Everybody complains about the way their neighbourhoods work, or don’t. But doing anything about it is hard, unless they use Stanford U researcher Abby King’s Our Voice framework, a methodology for ordinary people to collect and analyse data from their daily lives and use the findings to advocate for their own needs in the community.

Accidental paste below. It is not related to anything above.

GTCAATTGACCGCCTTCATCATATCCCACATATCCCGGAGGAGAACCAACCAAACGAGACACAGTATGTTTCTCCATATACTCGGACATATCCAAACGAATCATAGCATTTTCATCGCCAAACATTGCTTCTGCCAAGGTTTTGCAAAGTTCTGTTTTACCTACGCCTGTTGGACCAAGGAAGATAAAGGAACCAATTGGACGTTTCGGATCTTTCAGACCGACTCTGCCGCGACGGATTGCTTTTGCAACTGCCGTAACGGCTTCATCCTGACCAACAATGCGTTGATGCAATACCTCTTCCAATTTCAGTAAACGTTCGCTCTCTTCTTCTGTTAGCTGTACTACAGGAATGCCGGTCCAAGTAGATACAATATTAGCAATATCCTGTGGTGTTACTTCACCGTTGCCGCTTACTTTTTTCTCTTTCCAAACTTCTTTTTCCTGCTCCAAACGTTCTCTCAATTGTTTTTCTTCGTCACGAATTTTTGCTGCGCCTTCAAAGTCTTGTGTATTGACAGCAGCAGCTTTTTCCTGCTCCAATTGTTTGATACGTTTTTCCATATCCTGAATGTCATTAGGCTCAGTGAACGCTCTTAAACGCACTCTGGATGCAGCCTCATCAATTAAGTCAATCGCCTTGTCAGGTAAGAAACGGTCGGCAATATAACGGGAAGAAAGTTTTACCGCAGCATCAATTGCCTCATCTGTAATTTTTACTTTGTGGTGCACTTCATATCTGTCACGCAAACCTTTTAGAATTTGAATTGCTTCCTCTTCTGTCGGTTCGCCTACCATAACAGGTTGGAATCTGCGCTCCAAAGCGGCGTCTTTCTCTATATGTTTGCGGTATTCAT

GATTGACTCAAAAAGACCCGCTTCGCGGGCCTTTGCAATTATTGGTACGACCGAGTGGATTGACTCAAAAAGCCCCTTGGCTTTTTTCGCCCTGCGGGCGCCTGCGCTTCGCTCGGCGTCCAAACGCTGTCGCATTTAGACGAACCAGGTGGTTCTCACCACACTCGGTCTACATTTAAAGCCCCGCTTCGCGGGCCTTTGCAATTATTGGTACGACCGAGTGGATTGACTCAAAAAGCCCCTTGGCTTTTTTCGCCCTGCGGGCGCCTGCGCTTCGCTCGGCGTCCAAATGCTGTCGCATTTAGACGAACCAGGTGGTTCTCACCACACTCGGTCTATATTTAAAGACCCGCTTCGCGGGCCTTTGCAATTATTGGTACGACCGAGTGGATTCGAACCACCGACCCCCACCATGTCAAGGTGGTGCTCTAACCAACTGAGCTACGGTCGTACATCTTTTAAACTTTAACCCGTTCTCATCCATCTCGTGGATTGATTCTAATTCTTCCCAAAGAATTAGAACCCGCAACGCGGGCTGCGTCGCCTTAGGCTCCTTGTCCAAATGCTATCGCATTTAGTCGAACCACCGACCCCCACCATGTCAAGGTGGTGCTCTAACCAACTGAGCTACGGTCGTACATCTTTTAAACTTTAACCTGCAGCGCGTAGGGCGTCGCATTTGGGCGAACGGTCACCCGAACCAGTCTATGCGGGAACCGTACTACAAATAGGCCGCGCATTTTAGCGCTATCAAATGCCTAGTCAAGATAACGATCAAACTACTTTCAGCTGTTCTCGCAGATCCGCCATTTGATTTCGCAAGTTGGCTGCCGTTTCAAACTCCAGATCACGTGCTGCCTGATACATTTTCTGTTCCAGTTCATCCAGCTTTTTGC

University of Queensland researcher Anthony Tuckett and international colleagues suggest old people can use the methodology to find their voice and speak up for what they need to cope. “The great opportunity for public health programmes in the first half of the 21st century is to keep old people healthy longer, delaying or avoiding disability or dependence. The longer people remain mobile and care for themselves (i.e. age in place) the lower are the costs to long-term care to families and society,” Tuckett and team write in a new journal article.